Open Access

Evaluation of dental morphometrics during the orthodontic treatment

  • Magdaléna Kašparová1,
  • Aleš Procházka2Email author,
  • Lucie Grajciarová2,
  • Mohammadreza Yadollahi2,
  • Oldřich Vyšata3 and
  • Tat’jana Dostálová1
BioMedical Engineering OnLine201413:68

https://doi.org/10.1186/1475-925X-13-68

Received: 6 February 2014

Accepted: 23 May 2014

Published: 3 June 2014

Abstract

Background

Diagnostic orthodontic and prosthetic procedures commence with an initial examination, during which a number of individual findings on occlusion or malocclusion are clarified. Nowadays we try to replace standard plaster casts by scanned objects and digital models.

Method

Geometrically calibrated images aid in the comparison of several different steps of the treatment and show the variation of selected features belonging to individual biomedical objects. The methods used are based on geometric morphometrics, making a new approach to the evaluation of the variability of features. The study presents two different methods of measurement and shows their accuracy and reliability.

Results

The experimental part of the present paper is devoted to the analysis of the dental arch objects of 24 patients before and after the treatment using the distances between the canines and premolars as the features important for diagnostic purposes. Our work proved the advantage of measuring digitalized orthodontic models over manual measuring of plaster casts, with statistically significant results and accuracy sufficient for dental practice.

Conclusion

A new method of computer imaging and measurements of a dental stone cast provides information with the precision required for orthodontic treatment. The results obtained point to the reduction in the variance of the distances between the premolars and canines during the treatment, with a regression coefficient R C=0.7 and confidence intervals close enough for dental practice. The ratio of these distances pointed to the nearly constant value of this measure close to 0.84 for the given set of 24 individuals.

Keywords

Orthodontic modellingGeometric morphometricsDigital modelsDental arch featuresDigital signal processingRegression analysisComputational intelligence

Introduction

It is becoming increasingly evident in orthodontics and dentofacial orthopedics that the timing of the onset of treatment may be as critical as the selection of a specific treatment protocol. By beginning at the patient’s optimal maturational stage, the most favorable response with the lowest potential morbidity can be anticipated. The issue of optimal timing for dentofacial orthopedics is closely linked to the identification of growth periods that can contribute significantly to the correction of skeletal imbalances in the individual patient. Cephalometric investigations on longitudinal samples have identified a pubertal spurt in mandibular growth that possesses wide individual variations in onset, duration, and rate [14].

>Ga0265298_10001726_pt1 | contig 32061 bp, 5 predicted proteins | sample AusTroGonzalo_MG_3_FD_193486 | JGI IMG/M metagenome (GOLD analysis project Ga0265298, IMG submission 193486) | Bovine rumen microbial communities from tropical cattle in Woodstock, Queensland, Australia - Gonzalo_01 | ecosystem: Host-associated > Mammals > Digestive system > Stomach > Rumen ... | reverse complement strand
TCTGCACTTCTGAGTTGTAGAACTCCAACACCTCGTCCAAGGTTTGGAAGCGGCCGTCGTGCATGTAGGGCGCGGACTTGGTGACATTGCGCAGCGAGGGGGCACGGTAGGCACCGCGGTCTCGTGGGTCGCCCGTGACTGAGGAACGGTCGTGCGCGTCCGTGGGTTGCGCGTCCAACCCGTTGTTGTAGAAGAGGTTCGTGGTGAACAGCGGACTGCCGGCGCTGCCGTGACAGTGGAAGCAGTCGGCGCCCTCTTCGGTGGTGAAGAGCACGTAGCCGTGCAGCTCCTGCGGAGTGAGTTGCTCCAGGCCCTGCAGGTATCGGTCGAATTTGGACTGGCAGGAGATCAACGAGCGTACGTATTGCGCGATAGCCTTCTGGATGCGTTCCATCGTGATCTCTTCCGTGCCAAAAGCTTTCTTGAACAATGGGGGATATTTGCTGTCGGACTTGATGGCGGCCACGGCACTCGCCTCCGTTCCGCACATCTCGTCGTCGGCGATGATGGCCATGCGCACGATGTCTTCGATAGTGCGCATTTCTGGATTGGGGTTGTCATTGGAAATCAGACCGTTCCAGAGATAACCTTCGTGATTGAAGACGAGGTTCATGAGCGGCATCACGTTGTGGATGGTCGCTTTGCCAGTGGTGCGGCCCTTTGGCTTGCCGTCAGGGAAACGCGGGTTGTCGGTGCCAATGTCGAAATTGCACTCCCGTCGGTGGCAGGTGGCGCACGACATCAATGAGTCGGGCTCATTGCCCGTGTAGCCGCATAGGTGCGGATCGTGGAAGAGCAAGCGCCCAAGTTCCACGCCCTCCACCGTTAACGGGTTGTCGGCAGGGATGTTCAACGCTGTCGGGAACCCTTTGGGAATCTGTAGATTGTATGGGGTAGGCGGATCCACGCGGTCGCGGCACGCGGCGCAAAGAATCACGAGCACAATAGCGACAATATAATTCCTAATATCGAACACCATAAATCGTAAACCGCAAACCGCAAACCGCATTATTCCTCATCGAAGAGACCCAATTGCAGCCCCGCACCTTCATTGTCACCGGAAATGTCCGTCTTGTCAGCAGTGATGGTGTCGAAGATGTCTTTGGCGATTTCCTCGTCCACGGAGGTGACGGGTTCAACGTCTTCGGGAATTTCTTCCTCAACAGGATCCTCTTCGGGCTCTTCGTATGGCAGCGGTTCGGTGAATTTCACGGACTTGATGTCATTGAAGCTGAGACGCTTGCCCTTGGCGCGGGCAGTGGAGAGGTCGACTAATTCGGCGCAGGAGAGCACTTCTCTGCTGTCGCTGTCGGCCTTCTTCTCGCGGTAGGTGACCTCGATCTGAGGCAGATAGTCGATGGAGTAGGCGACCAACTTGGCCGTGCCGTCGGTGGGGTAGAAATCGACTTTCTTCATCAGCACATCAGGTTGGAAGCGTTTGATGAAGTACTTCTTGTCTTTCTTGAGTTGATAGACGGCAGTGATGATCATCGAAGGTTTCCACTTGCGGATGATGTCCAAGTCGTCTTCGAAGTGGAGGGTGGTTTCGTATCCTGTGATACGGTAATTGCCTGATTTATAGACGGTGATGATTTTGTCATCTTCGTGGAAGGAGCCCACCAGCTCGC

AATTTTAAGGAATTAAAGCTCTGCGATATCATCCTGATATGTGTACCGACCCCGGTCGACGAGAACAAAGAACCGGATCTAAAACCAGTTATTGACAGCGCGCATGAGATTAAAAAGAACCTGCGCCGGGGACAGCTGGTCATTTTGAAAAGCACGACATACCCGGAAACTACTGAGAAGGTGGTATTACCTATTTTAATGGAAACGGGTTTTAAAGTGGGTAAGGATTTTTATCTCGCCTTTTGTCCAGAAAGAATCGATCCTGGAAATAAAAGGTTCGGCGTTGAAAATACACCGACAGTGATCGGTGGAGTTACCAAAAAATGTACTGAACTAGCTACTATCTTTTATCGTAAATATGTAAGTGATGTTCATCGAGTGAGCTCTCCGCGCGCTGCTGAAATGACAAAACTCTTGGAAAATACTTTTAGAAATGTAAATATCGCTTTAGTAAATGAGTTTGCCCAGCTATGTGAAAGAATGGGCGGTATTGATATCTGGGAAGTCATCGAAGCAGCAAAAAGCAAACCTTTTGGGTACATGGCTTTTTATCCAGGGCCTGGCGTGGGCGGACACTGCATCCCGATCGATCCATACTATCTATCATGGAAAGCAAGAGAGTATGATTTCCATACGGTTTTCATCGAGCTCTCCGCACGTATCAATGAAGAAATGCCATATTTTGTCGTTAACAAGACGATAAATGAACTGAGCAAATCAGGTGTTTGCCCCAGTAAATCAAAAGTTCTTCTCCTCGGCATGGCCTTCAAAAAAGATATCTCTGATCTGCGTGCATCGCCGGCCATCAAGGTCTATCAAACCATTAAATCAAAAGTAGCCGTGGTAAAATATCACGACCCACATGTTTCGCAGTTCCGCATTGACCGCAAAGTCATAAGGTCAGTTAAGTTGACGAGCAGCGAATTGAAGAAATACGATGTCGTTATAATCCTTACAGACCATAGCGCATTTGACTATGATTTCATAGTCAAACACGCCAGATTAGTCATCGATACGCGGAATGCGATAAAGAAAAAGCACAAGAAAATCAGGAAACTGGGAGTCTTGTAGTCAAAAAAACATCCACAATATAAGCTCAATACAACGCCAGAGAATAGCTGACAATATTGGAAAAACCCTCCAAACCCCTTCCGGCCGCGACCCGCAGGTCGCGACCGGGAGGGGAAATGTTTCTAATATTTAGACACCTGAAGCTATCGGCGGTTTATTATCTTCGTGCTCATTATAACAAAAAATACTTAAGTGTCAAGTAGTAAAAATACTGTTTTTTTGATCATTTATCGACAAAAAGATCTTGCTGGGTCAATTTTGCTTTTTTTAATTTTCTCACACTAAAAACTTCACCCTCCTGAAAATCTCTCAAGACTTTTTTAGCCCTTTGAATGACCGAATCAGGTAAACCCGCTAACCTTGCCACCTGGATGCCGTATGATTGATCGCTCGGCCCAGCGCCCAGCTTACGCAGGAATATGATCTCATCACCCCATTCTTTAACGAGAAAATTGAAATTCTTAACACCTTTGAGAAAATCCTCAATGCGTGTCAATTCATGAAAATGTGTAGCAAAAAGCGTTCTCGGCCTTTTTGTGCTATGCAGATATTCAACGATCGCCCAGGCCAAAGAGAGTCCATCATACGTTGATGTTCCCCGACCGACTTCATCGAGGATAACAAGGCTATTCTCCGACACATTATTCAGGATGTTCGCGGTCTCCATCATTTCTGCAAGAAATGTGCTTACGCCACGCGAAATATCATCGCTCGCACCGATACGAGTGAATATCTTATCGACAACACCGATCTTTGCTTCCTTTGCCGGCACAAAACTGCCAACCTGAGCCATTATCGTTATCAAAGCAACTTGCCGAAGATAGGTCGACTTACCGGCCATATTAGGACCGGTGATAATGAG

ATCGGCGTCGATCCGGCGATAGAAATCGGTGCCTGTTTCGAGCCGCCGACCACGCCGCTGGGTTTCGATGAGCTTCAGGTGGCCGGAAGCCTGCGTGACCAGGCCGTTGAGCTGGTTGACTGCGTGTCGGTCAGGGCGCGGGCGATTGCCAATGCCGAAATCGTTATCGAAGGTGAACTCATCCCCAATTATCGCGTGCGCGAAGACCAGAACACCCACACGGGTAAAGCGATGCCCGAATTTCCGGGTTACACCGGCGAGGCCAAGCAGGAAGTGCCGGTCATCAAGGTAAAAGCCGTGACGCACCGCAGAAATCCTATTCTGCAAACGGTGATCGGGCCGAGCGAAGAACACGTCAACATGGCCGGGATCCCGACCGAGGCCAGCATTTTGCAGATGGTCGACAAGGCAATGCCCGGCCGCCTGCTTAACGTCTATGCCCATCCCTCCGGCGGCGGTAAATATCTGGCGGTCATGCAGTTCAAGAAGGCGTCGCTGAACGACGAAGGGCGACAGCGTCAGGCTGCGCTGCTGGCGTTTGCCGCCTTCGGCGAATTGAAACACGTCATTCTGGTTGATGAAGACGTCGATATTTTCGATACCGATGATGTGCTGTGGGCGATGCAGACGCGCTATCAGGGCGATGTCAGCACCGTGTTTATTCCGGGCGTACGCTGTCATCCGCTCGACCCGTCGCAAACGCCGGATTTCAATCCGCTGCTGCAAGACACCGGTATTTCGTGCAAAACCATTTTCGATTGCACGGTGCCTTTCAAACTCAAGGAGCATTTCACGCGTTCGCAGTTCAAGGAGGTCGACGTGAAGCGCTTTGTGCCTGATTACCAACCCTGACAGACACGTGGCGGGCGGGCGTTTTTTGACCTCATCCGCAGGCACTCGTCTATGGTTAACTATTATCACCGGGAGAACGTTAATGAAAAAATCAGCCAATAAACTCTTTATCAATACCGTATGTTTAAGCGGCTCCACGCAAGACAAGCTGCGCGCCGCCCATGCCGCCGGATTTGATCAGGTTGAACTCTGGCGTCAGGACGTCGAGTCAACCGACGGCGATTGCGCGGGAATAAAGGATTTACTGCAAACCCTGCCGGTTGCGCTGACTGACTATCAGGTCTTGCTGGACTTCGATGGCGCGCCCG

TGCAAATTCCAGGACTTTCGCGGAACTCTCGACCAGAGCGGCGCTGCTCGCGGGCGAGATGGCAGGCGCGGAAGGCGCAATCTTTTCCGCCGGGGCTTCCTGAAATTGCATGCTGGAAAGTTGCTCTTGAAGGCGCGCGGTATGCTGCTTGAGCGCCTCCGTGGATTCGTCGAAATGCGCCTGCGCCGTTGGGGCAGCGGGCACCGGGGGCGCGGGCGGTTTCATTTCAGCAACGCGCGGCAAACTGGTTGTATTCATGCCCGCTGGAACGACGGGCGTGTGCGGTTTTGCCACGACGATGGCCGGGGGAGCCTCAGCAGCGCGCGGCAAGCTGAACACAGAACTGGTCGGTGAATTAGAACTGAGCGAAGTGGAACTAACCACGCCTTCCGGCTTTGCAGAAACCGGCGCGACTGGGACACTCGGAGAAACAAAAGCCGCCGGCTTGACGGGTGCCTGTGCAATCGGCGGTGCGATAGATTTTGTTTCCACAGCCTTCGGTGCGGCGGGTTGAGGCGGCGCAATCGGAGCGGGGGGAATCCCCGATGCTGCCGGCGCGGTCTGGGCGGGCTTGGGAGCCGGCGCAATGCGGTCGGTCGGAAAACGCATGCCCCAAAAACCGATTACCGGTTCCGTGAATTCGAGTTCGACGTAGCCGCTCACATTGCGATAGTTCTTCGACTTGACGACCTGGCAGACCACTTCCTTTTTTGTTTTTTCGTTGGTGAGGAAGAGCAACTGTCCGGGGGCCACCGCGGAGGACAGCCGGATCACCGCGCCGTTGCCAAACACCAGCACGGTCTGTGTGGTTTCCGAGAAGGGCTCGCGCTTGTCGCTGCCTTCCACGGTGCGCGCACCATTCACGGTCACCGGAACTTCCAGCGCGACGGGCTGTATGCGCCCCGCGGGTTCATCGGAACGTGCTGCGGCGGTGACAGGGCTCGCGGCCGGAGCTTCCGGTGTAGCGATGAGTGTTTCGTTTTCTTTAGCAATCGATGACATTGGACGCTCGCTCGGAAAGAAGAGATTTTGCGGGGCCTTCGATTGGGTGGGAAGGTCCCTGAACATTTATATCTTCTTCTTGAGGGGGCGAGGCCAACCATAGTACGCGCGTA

The multidisciplinary dental care of patients is not a simple matter. New prosthodontic methods, including implant insertion, can be instituted using therapy by the surgeon, orthodontist and prosthodontist [5]. Dental casts play an important role in the diagnosis and treatment planning [68] in prosthodontics and orthodontics. Digitalization [9, 10] is an important part of medicine using paperless patient information systems as virtual charts, digital photographs, and digital dental cross.

Although plaster casts are the gold standard in treatment planning, not only in orthodontics, the replacement of plaster dental casts by their digital models [1114] can be advantageous, especially in saving space in storage areas, the efficiency of having patient records accessible through a computer, the possibility of sharing the models with other specialists needed during the therapy, and the possibility of accurate measurements and the use of diagnosis setups.

The analysis of a study cast, consisting of the three-dimensional assessment of the maxillary and mandibular dental arches and the maximal intercuspal relationship, is one of the basic tools of diagnosis and treatment planning. The arch form, dimensions, and variations obtained from orthodontic and prosthodontic treatment have been the subject of study for many years now [8]. Some authors have tried to identify a geometric curve that would facilitate the accurate definition of arch forms [15]. The first studies showing the importance of 3D dental arch analysis were conducted in the previous century. Bonwill and Hawley described the alignment of the upper anterior teeth as a circumference arch; whilst MacConaill and Scher maintained that the dental arch resembled a catenary curve [16, 17]. Izard, in trying to relate the dimension of the dental arch to the facial dimensions, found that the arch form could be accurately represented by an elliptical curve [18], as can be also found in our group of plaster casts.